Review: Family Style
I saw the casting call for “Family Style” a year or so ago and thought that it might just prove interesting. I thoroughly loved the documentary Food Network did about the opening of Iron Chef Morimoto’s restaurant in Philly several years ago entitled Morimoto: Raw. It was a behind the scenes look at how a big time restaurant opens. It chronicled the ordeal with trying to open on schedule, dealing with contractors and creating buzz. It was riveting television. The first season of NBC’s the Restaurant was similar before they began engineering behind the scenes drama.
That is what I was hoping for from Family Style. It was billed as a show about a family-run restaurant with behind the scenes access. The family is real, the Maggiore clan in San Diego is well respected for running some of the area’s best Italian restaurants including Tuscany and Tommy V’s. The family patriarch, appropriately referred to as Papa Maggiore, is a bit of a legend in the uber-competitive Southern California restaurant scene. The TV show, however, focuses on the brother-sister competition between Joey and Melissa as they each endeavor to open the best new restaurant in San Diego.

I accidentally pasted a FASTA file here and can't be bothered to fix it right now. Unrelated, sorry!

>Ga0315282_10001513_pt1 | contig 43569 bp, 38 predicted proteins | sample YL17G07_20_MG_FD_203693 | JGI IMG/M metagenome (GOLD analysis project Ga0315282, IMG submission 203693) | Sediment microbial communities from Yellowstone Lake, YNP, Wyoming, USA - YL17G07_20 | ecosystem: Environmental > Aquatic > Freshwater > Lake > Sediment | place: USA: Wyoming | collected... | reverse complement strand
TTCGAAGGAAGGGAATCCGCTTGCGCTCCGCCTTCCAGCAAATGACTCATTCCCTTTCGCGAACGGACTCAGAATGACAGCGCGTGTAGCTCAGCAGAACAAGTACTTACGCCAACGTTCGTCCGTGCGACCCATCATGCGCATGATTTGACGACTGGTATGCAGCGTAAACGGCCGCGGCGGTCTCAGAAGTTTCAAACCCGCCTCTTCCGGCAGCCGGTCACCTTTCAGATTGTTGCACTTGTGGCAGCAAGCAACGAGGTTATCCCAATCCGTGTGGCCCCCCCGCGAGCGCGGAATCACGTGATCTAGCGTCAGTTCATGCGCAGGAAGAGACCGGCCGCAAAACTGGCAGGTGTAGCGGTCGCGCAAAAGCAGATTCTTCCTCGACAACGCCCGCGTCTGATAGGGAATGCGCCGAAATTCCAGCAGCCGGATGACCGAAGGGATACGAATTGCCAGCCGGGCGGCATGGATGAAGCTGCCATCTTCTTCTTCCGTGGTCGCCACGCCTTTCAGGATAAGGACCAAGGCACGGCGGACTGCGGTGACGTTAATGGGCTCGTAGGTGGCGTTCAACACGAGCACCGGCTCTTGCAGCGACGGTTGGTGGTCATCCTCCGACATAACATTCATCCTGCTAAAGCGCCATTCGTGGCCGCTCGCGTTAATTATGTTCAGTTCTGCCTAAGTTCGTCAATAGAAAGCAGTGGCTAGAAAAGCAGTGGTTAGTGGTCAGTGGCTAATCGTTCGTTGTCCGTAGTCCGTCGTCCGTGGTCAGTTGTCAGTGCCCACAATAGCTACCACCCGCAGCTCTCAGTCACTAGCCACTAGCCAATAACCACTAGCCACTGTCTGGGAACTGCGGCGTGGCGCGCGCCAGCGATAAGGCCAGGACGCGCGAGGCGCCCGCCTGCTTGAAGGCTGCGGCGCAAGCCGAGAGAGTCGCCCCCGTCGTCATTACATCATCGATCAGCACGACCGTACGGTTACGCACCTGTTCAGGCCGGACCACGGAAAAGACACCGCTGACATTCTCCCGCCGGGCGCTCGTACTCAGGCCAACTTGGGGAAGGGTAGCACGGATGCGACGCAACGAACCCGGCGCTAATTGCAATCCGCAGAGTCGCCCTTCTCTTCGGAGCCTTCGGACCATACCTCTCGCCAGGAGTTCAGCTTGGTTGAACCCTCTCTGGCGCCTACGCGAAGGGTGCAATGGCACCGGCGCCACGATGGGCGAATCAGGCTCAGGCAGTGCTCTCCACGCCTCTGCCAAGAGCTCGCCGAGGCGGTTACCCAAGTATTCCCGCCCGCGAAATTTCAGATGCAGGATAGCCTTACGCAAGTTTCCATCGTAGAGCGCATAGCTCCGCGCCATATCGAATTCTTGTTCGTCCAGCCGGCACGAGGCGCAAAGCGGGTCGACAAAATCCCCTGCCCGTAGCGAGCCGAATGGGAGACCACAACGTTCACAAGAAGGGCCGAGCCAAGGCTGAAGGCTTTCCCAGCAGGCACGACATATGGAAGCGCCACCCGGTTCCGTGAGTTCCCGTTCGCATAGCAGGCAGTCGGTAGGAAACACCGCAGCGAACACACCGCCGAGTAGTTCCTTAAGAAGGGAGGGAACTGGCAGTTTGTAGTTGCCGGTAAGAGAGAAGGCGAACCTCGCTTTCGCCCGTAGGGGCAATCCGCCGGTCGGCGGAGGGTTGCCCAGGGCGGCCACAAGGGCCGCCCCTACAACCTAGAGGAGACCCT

Here’s how the Network describes it in it’s one paragraph page on the FN web site:
Family Style is the new docu-series that follows siblings Joey and Melissa Maggiore as they each open restaurants in the San Diego area. Joey is opening the flagship restaurant in his chain of barbecue restaurants. Melissa is auditioning executive chefs for her full service eatery. Will Joey be able to open after he is unexpectedly pulled away from his restaurant? And how will Melissa respond when one of her chef candidates asks her out on a date?
So that’s what I was expecting, a “docu-series” about opening new restaurants. I was hoping for the behind-the-scenes adventures that come from opening a successful business and learning from the marketing push leading up to the grand openings. What I got was Jersey Shore in a kitchen.